Informational Site NetworkInformational Site Network
Privacy
 

Home Ghost Stories Categories Authors Books Search

Ghost Stories

Farm House 7 Fruit Garden—orchards
As the fruit garden and orchards are usually near appen...

The Ghost-ship
BY RICHARD MIDDLETON Fairfield is a little village...

To The God Nibib, Child
...

The Old Nurse's Story
I set out one evening for the cottage of my old ...

Concerning The Murder Of Sergeant Davies
There is at present living in the neighbourhood of --- ...

Dr Funk Sees The Spirit Of Beecher
(New York _Herald_, April 4, 1903) While he will not...

The Silent Woman
The uproarious merriment of a wedding-feast burst ...

The Power Of The Dead To Return To Earth
Though there is no period at which the ancients do no...

Home Embellishments
A discussion of the objects by way of embellishment, wh...

The Haunting Of The Wesleys
The Rev. Samuel Wesley is chiefly known to posterity ...





Farm House 4 Tree-planting In The Highway






This is frequently recommended by writers on country embellishment, as indispensable to a finished decoration of the farm. Such may, or may not be the fact. Trees shade the roads, when planted on their sides, and so they partially do the fields adjoining, making the first muddy, in bad weather, by preventing the sun drying them, and shading the crops of the last by their overhanging foliage, in the season of their growth. Thus they are an evil, in moist and heavy soils. Yet, in light soils, their shade is grateful to the highway traveler, and not, perhaps, injurious to the crops of the adjoining field; and when of proper kinds, they add grace and beauty to the domain in which they stand. 130 We do not, therefore, indiscriminately recommend them, but leave it to the discretion of the farmer, to decide for himself, having seen estates equally pleasant with, and without trees on the roadside. Nothing, however, can be more beautiful than a clump of trees in a pasture-ground, with a herd, or a flock beneath them, near the road; or the grand and overshadowing branches of stately tree, in a rich meadow, leaning, perhaps, over the highway fence, or flourishing in its solitary grandeur, in the distance—each, and all, imposing features in the rural landscape. All such should be preserved, with the greatest care and solicitude, as among the highest and most attractive ornaments which the farm can boast.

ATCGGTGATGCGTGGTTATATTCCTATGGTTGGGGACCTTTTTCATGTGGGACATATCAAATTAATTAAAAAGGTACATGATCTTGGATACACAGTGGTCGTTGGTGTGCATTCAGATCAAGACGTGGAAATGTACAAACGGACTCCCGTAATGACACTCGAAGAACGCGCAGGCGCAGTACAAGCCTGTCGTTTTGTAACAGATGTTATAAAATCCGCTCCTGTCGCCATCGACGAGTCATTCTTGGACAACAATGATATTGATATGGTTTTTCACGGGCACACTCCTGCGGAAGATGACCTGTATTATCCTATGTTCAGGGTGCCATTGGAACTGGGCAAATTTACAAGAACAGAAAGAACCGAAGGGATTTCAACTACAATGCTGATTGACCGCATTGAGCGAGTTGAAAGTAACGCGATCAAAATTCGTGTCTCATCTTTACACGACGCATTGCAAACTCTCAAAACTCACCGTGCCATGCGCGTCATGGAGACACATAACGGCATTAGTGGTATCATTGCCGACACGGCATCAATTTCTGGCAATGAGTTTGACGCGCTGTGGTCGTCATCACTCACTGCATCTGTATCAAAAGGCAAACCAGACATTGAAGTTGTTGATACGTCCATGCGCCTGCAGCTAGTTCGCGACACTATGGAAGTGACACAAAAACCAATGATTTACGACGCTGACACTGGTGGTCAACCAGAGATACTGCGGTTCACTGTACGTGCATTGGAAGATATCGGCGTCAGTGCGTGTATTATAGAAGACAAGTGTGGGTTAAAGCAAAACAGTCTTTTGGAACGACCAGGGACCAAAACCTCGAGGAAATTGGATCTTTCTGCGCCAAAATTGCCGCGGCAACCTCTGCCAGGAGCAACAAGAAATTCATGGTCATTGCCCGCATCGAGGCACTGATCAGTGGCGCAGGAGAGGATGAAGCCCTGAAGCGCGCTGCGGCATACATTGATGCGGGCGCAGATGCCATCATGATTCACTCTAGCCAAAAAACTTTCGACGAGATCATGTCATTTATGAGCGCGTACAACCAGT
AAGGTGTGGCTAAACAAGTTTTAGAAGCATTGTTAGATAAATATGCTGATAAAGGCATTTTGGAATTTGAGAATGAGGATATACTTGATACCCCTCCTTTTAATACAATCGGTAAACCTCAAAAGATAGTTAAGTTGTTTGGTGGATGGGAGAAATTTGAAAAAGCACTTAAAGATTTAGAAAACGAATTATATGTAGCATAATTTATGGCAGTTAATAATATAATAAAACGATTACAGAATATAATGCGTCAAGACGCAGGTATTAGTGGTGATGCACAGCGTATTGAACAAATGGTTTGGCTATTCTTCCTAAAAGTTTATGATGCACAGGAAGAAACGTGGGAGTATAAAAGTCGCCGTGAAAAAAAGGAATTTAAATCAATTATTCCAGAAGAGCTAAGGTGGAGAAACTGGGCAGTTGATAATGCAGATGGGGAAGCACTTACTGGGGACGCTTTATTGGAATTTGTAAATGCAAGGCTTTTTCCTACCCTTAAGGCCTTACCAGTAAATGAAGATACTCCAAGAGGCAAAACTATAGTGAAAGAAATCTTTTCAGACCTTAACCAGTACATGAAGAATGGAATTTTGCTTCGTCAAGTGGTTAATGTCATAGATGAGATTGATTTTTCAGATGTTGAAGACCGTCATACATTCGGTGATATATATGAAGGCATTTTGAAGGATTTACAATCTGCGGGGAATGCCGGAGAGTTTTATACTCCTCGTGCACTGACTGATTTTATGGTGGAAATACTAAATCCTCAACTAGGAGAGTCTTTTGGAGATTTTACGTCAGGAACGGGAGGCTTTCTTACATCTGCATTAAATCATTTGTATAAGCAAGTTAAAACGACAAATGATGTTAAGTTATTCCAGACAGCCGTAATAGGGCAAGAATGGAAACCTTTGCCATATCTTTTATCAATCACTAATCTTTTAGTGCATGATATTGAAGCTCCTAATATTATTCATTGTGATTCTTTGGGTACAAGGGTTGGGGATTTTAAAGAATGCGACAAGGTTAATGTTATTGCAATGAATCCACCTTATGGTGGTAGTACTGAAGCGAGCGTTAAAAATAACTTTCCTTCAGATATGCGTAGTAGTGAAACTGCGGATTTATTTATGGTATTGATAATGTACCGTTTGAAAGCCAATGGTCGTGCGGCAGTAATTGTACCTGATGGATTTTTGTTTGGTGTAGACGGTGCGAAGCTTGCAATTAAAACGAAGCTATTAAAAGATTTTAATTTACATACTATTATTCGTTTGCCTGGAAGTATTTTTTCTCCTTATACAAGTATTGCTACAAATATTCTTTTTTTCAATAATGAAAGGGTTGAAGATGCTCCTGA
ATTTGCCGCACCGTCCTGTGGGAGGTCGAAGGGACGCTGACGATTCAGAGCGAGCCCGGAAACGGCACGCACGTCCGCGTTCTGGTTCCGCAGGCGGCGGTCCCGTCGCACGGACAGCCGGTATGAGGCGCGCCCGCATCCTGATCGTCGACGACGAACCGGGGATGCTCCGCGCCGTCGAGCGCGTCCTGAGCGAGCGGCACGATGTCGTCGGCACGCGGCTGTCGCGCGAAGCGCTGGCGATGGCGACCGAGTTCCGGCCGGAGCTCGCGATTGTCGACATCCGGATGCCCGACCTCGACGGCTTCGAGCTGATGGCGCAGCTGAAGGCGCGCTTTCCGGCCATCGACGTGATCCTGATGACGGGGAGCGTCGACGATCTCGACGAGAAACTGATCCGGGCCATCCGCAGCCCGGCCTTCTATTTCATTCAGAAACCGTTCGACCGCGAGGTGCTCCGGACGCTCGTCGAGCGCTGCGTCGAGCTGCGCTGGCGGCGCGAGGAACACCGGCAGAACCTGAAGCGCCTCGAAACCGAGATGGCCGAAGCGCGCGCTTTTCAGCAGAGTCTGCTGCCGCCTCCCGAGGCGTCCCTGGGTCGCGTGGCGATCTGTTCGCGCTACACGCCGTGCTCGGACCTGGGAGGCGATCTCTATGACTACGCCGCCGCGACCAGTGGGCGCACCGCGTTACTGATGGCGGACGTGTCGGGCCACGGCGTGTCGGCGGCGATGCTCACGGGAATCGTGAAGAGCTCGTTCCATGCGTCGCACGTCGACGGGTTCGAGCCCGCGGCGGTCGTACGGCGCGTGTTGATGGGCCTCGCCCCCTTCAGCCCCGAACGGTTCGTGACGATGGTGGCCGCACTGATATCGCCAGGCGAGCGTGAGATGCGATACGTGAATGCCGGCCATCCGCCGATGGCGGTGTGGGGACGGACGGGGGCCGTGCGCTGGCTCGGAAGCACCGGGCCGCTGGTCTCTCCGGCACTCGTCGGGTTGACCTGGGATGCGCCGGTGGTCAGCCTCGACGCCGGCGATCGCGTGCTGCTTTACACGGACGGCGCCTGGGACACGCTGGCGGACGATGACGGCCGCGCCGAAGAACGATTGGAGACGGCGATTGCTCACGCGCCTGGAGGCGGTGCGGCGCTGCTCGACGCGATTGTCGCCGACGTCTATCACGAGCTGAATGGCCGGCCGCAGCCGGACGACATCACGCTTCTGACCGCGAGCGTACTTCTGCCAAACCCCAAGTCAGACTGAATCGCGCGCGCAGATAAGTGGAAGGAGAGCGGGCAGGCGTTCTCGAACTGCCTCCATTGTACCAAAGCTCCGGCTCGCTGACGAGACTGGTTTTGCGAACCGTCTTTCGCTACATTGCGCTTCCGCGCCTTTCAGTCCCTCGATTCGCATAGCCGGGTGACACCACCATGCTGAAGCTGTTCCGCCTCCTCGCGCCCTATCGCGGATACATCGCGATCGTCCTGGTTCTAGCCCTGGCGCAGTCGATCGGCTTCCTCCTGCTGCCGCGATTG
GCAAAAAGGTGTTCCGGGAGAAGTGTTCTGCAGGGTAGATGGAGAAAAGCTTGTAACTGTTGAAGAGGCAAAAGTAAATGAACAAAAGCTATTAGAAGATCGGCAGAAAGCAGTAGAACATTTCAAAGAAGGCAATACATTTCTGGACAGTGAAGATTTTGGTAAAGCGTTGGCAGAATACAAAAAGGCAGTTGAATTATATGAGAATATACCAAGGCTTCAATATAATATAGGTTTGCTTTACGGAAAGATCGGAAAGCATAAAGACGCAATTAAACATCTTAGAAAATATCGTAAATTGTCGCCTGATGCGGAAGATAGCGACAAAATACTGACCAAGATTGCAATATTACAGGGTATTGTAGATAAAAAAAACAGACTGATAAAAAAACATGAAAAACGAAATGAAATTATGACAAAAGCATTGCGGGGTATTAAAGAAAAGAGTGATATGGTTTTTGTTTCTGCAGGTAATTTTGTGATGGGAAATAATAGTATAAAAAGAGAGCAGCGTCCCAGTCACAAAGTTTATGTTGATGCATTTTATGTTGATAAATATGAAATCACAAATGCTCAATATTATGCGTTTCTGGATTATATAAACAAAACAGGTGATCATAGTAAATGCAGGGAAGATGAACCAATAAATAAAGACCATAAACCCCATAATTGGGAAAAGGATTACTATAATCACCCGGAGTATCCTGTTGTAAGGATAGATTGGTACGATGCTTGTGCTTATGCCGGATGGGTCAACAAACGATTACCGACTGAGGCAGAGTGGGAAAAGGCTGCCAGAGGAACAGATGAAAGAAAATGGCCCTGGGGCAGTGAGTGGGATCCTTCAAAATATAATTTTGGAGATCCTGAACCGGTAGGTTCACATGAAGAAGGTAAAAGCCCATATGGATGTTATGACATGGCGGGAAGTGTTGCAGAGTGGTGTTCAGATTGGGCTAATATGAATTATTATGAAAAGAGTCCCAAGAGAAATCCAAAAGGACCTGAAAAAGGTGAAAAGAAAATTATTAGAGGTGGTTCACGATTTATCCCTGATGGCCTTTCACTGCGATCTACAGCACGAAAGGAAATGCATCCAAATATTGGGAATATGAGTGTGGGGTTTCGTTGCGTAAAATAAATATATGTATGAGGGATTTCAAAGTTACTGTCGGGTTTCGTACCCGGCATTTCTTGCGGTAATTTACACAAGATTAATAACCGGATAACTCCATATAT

Next: Farm House Design V

Previous: Farm House 4 Surrounding Plantations Shrubbery Walks Etc



Add to Informational Site Network
Report
Privacy
ADD TO EBOOK